Ethyl methylphenylglycidate

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Ethyl methylphenylglycidate
Strawberry aldehyde.png
IUPAC name
Ethyl 3-methyl-3-phenyloxirane-2-carboxylate
Other names
Ethyl methylphenylglycidate
Strawberry aldehyde
Aldehyde C-16
3D model (JSmol)
ECHA InfoCard 100.000.966
Molar mass 206.241 g·mol−1
Appearance Colourless to pale yellow liquid
Density 1.09-1.10 g/cm3[1]
Melting point 7 to 8 °C (45 to 46 °F; 280 to 281 K)[1]
Boiling point 272 to 275 °C (522 to 527 °F; 545 to 548 K)[1]
Except where otherwise noted, data are given for materials in their standard state (at 25 °C [77 °F], 100 kPa).
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Infobox references

Ethyl methylphenylglycidate, commonly known as strawberry aldehyde, is an organic compound used in the flavor industry in artificial fruit flavors, in particular strawberry.[2]


Because of its pleasant taste and aroma, ethyl methylphenylglycidate finds use in the fragrance industry, in artificial flavors, and in cosmetics.[1] Its end applications include perfumes, soaps, beauty care products, detergents, pharmaceuticals, baked goods, candies, ice cream, and others.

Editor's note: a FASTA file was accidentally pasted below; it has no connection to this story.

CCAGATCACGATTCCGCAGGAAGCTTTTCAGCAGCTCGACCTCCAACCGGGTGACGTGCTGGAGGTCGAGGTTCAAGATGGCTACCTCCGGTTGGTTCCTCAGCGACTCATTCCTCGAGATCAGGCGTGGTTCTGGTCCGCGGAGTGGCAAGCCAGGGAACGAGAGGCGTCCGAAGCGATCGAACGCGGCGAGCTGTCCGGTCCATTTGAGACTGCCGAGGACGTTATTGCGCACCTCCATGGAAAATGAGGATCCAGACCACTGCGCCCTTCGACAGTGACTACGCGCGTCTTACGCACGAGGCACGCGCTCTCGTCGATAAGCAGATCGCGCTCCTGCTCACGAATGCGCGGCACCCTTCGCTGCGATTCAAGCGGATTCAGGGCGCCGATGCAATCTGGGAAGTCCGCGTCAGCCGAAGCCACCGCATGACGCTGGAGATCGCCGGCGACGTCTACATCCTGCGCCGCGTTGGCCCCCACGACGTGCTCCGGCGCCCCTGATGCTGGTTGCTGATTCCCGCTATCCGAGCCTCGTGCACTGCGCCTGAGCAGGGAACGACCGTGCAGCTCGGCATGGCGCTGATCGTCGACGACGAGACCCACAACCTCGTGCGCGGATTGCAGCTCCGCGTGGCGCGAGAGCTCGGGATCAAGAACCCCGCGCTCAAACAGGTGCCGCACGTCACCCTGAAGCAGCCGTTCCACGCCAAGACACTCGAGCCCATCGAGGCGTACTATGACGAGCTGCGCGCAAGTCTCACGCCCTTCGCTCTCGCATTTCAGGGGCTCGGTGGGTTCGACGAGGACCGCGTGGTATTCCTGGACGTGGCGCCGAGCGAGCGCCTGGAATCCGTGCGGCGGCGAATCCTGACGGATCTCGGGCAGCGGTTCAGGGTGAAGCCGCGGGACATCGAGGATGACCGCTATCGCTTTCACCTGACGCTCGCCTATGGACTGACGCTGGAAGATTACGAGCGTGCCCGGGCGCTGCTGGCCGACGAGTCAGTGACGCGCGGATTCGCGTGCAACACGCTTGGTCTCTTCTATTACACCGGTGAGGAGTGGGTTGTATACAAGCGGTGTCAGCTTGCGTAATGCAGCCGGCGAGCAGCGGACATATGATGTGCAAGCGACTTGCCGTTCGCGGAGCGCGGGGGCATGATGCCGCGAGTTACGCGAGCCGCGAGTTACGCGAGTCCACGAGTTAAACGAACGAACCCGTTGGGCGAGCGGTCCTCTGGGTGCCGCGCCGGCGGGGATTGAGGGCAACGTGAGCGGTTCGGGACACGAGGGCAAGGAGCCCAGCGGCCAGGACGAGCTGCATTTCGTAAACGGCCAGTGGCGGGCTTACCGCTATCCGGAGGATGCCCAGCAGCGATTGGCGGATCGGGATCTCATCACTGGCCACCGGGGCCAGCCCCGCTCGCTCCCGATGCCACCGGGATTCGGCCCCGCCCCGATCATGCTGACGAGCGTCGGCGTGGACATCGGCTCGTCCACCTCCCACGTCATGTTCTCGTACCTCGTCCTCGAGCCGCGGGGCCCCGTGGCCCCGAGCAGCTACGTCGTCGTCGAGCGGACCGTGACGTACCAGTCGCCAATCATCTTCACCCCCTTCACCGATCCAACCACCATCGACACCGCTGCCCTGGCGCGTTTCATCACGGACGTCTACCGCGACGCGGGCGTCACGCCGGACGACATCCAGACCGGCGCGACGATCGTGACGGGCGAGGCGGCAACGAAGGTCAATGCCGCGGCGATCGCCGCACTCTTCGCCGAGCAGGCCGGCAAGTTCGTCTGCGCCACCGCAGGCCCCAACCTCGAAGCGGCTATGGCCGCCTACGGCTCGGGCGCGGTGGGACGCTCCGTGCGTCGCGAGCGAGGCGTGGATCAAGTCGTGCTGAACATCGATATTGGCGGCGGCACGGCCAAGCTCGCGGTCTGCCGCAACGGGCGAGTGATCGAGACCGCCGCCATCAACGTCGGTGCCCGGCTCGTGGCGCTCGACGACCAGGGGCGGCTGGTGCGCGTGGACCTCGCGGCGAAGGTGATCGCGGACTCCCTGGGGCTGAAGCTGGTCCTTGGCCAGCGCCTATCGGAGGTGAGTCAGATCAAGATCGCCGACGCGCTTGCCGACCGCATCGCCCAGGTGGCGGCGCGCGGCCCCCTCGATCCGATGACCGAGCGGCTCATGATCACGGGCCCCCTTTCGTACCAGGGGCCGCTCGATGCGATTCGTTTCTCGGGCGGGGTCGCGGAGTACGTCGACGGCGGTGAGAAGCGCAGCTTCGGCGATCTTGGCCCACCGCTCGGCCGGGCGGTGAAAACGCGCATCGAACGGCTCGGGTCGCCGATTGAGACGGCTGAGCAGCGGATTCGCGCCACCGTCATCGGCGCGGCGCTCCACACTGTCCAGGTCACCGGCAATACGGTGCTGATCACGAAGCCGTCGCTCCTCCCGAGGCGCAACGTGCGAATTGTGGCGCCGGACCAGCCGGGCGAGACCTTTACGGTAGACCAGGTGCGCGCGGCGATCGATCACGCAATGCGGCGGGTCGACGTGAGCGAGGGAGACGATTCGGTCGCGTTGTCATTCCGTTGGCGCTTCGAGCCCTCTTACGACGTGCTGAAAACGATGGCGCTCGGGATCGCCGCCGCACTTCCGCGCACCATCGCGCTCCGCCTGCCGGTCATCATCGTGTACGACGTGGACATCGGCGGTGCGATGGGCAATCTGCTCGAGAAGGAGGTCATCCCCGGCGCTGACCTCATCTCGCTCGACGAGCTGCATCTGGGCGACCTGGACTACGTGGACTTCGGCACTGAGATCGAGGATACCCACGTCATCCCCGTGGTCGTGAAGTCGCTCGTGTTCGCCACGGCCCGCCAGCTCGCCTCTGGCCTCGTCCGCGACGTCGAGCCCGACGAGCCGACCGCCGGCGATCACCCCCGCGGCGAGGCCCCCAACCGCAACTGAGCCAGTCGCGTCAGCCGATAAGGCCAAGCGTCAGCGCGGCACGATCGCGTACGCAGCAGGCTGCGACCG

Ethyl methylphenylglycidate contains ester and epoxide functional groups, despite its common name, lacks presence of an aldehyde. It is a colourless to pale-yellow liquid that is insoluble in water.

Ethyl methylphenylglycidate is usually prepared by the condensation of acetophenone and the ethyl ester of monochloroacetic acid in the presence of a base, in a reaction known as the Darzens condensation.


Long-term, high-dose studies in rats have demonstrated that ethyl methylphenylglycidate has no significant adverse health effects and is not carcinogenic.[3] The US Food and Drug Administration has classified ethyl methylphenylglycidate as generally recognized as safe (GRAS).[4]

See also[edit]


  1. ^ a b c d Ethyl Methylphenylglycidate,
  2. ^ David J. Rowe (2005). Chemistry and technology of flavors and fragrances. ISBN 0-8493-2372-X.
  3. ^ Dunnington, D; Butterworth, MRS; Gaunt, IF; Mason, PL; Evans, JG; Gangolli, SD (1981). "Long-term toxicity study of ethyl methylphenylglycidate (strawberry aldehyde) in the rat". Food and Cosmetics Toxicology. 19 (6): 691–9. doi:10.1016/0015-6264(81)90522-8. PMID 7327470.
  4. ^ "Food Additive Status List". Food and Drug Administration.